To sum up, all it does is reveal if a celestial, fiend, or undead creature is within 60 feet of you. Which is basically how the spells that reference good and evil work. Both Detect Evil and Good and Protection from Evil and Good only work on creatrues if they are classified as either “aberration, celestial, elemental, fey, fiend, or undead.” Detect lets you know where the creature is, and Protect gives you defensive bonuses and prevents you from being charmed, frightened, or possessed by those creatures.
For the most part though, good and evil are largely academic. They are concepts in D&D but they don’t touch the rules nearly as much as they did in previous editions. It feels like the designers have been distancing themselves from the concept for the last few iterations of D&D. In 4th Edition you just had Lawful Good, Good, Evil, Chaotic Evil, and Unaligned. And in 5th Edition the classic alignments are back, but they’re just descriptors that influence the story.
Which is fine, but that’s not how they’re presented in the book. You’re told pick an alignment, and that’s sort of it. There’s no guidance for how to use alignment in D&D. If you’re a new player, there’s nothing to tell you why you’d play good, evil, or neutral, just that these ideas are in the game. If you’re an old school player, you were probably just going to assume that everything worked the way it did in 3rd Edition whatever the rules actually say anyway, so.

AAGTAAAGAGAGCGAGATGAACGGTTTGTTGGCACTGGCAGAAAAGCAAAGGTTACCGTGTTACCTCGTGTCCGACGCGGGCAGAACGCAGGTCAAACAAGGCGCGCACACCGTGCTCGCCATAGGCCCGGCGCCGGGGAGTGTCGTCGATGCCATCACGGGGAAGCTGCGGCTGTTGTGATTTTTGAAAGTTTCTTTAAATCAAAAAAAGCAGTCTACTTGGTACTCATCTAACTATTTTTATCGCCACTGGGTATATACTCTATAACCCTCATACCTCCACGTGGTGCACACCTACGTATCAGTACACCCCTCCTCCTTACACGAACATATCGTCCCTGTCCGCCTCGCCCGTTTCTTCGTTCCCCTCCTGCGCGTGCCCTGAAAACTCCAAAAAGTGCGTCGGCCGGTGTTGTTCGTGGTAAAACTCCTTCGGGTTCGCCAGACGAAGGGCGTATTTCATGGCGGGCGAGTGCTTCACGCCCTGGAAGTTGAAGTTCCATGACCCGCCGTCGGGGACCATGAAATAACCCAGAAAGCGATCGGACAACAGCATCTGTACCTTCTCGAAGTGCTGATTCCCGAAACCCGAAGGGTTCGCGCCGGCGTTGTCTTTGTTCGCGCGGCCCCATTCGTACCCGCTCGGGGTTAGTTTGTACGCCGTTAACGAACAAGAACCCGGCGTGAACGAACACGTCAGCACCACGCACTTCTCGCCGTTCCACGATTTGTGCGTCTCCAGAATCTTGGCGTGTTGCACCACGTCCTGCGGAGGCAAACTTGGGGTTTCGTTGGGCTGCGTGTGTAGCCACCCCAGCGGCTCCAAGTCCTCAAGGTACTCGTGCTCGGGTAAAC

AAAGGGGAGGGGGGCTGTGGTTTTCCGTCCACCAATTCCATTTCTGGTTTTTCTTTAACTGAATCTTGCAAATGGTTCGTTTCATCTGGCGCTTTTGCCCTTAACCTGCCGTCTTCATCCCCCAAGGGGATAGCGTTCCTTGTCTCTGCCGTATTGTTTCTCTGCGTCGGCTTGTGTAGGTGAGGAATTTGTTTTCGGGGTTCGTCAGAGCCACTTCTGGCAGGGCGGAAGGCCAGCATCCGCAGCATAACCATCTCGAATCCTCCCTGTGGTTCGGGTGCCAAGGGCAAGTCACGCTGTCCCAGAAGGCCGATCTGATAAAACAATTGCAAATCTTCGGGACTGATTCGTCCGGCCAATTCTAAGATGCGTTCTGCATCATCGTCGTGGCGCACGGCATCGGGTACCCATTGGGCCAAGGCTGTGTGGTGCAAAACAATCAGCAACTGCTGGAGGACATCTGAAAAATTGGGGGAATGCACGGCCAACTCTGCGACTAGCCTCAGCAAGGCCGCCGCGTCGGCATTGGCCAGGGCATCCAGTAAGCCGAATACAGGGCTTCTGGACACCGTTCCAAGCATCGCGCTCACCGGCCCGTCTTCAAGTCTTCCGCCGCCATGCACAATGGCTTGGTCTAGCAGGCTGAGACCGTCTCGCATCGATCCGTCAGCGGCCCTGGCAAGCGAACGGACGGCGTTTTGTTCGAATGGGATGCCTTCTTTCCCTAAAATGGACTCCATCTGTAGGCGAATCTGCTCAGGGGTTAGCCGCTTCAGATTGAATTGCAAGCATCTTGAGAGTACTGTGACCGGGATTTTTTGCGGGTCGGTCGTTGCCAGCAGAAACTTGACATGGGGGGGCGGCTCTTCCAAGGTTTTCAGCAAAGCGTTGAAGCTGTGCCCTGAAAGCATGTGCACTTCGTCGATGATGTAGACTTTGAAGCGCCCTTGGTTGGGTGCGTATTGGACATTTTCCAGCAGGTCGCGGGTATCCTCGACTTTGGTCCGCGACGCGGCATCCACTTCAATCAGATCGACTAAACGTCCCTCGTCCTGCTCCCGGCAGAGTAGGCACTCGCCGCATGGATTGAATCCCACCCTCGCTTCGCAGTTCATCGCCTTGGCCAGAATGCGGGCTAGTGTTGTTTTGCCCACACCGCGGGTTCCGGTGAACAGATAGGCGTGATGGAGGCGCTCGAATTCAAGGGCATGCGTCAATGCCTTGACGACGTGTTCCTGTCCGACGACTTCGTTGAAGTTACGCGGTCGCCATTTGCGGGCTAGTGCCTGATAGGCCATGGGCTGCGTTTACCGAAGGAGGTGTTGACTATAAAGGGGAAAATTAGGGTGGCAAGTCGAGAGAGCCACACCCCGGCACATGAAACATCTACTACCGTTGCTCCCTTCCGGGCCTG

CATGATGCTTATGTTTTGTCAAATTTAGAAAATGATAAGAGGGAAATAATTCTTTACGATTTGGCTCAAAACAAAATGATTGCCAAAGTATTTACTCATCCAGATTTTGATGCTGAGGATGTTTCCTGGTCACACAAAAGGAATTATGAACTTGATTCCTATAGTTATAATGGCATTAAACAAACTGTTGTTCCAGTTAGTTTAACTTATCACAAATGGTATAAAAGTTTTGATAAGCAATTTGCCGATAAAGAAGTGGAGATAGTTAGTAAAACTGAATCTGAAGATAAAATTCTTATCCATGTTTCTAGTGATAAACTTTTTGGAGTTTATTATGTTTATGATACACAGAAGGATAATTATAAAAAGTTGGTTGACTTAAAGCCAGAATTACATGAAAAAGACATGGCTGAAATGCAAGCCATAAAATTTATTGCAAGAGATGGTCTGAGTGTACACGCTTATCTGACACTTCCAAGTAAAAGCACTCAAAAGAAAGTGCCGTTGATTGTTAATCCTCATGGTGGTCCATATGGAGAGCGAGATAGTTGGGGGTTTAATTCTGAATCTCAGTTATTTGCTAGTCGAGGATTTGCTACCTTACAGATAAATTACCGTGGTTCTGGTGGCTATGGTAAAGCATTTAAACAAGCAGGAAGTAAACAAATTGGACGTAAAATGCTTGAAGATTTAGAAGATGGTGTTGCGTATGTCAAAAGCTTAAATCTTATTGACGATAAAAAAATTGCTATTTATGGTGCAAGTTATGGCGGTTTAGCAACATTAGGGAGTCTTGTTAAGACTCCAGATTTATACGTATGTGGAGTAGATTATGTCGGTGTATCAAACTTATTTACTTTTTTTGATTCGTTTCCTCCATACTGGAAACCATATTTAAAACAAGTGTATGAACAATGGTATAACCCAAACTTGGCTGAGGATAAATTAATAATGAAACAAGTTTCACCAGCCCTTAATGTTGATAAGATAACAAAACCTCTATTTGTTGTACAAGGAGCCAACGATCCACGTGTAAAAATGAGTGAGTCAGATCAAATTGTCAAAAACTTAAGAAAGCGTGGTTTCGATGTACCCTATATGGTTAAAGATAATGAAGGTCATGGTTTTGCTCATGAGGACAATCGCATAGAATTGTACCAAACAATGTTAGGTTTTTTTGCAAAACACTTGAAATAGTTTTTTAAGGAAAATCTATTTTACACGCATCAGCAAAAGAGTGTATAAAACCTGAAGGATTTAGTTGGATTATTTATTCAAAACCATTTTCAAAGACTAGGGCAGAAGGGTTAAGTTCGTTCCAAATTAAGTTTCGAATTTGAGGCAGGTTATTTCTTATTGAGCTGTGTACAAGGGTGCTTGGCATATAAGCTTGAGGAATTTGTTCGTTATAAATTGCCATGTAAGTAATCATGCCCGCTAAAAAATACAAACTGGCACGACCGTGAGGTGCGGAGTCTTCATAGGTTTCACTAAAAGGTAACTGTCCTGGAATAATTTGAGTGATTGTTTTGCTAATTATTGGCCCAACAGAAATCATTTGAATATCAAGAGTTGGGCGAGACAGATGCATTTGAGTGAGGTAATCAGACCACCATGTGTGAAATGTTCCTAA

But out of that lack of guidance, come the problems that WotC and the D&D community at large are trying to change. Without guidance, and just using the examples in the text, you get passages like this:
Or this one from Mordenkainen’s Tome of Foes:
And we’ve talked about why this language is harmful before, and in WotC’s diversity statement they acknowledge the kind of damage this language can use. But there’s still no guidance offered on how to use alignment, or why you’d want to in your game. Because, sure, you could use alignment to help shape your character and inform their decision. You could play a Paladin who is torn between desires that seem good, like protecting their family, or risking their lives and ignoring the danger that their child is in to try and save the whole world–or you might play an evil fighter who makes interesting decisions and whose nature sometimes gets the better of them and makes the story pop.
But tables where that’s the case are a rarity. For the most part, you see good and evil used to justify who you kill and who you don’t. Time and again, it’s “go kill the goblins/orcs/hobgoblins because they’re evil.” The good guys kill the bad guys and it’s a simple justification–but as we’ve seen that can easily be used to “other” people. It can lend itself towards some real world prejudice, and it makes for lazy storytelling, go kill the orcs because they’re threatening a village, or because their warleader gave you a scar in a duel and now you’re out for revenge, or because they stole the holy relic and you have to get it back.
And in the game as it is now? There’s exactly one thing that checks on and cares about your alignment, and it’s not even your deities.
It’s sentient magic items. That’s right, your magic sword cares more about your alignment and how you act than your god does. As D&D moves forwards, questions like, what role if any should alignment play are important ones to ask and answer.
What do you think? How do you use alignment in your game? How would you change it?